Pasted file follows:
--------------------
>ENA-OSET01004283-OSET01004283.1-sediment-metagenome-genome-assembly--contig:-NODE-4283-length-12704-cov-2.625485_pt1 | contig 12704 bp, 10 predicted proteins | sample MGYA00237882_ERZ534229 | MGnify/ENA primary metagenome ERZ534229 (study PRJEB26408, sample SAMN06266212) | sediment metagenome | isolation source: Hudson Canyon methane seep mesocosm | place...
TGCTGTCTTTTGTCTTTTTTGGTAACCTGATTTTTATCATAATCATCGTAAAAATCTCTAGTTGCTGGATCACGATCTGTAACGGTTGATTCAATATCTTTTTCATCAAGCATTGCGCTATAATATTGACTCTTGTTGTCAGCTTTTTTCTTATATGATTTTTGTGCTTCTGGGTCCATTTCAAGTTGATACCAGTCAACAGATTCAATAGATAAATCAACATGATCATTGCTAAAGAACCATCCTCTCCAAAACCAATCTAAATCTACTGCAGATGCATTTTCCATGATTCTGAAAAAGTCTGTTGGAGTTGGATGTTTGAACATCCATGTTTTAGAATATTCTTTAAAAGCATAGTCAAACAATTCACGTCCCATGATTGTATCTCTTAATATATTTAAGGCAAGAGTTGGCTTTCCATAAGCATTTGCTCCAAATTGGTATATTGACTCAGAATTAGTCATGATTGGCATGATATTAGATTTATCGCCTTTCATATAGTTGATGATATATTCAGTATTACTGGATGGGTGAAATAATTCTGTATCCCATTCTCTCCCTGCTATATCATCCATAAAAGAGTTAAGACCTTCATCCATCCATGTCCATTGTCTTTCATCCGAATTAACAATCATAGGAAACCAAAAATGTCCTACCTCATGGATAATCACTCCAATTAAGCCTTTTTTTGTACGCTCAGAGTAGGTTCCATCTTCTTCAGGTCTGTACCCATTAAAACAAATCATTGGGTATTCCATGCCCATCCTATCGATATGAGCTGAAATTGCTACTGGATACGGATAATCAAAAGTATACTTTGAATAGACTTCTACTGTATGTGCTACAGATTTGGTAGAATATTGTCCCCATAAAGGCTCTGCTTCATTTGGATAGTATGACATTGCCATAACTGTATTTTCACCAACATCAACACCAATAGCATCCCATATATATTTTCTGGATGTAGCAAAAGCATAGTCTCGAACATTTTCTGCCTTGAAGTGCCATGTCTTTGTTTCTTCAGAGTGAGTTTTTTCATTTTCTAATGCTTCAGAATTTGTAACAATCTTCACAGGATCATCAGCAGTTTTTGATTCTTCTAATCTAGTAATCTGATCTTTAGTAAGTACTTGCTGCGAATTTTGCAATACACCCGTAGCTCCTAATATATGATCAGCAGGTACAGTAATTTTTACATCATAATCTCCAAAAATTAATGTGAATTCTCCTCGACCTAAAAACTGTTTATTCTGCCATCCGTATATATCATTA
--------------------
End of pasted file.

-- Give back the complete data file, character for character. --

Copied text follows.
>ENA-OSET01004283-OSET01004283.1-sediment-metagenome-genome-assembly--contig:-NODE-4283-length-12704-cov-2.625485_pt1 | contig 12704 bp, 10 predicted proteins | sample MGYA00237882_ERZ534229 | MGnify/ENA primary metagenome ERZ534229 (study PRJEB26408, sample SAMN06266212) | sediment metagenome | isolation source: Hudson Canyon methane seep mesocosm | place...
TGCTGTCTTTTGTCTTTTTTGGTAACCTGATTTTTATCATAATCATCGTAAAAATCTCTAGTTGCTGGATCACGATCTGTAACGGTTGATTCAATATCTTTTTCATCAAGCATTGCGCTATAATATTGACTCTTGTTGTCAGCTTTTTTCTTATATGATTTTTGTGCTTCTGGGTCCATTTCAAGTTGATACCAGTCAACAGATTCAATAGATAAATCAACATGATCATTGCTAAAGAACCATCCTCTCCAAAACCAATCTAAATCTACTGCAGATGCATTTTCCATGATTCTGAAAAAGTCTGTTGGAGTTGGATGTTTGAACATCCATGTTTTAGAATATTCTTTAAAAGCATAGTCAAACAATTCACGTCCCATGATTGTATCTCTTAATATATTTAAGGCAAGAGTTGGCTTTCCATAAGCATTTGCTCCAAATTGGTATATTGACTCAGAATTAGTCATGATTGGCATGATATTAGATTTATCGCCTTTCATATAGTTGATGATATATTCAGTATTACTGGATGGGTGAAATAATTCTGTATCCCATTCTCTCCCTGCTATATCATCCATAAAAGAGTTAAGACCTTCATCCATCCATGTCCATTGTCTTTCATCCGAATTAACAATCATAGGAAACCAAAAATGTCCTACCTCATGGATAATCACTCCAATTAAGCCTTTTTTTGTACGCTCAGAGTAGGTTCCATCTTCTTCAGGTCTGTACCCATTAAAACAAATCATTGGGTATTCCATGCCCATCCTATCGATATGAGCTGAAATTGCTACTGGATACGGATAATCAAAAGTATACTTTGAATAGACTTCTACTGTATGTGCTACAGATTTGGTAGAATATTGTCCCCATAAAGGCTCTGCTTCATTTGGATAGTATGACATTGCCATAACTGTATTTTCACCAACATCAACACCAATAGCATCCCATATATATTTTCTGGATGTAGCAAAAGCATAGTCTCGAACATTTTCTGCCTTGAAGTGCCATGTCTTTGTTTCTTCAGAGTGAGTTTTTTCATTTTCTAATGCTTCAGAATTTGTAACAATCTTCACAGGATCATCAGCAGTTTTTGATTCTTCTAATCTAGTAATCTGATCTTTAGTAAGTACTTGCTGCGAATTTTGCAATACACCCGTAGCTCCTAATATATGATCAGCAGGTACAGTAATTTTTACATCATAATCTCCAAAAATTAATGTGAATTCTCCTCGACCTAAAAACTGTTTATTCTGCCATCCGTATATATCATTA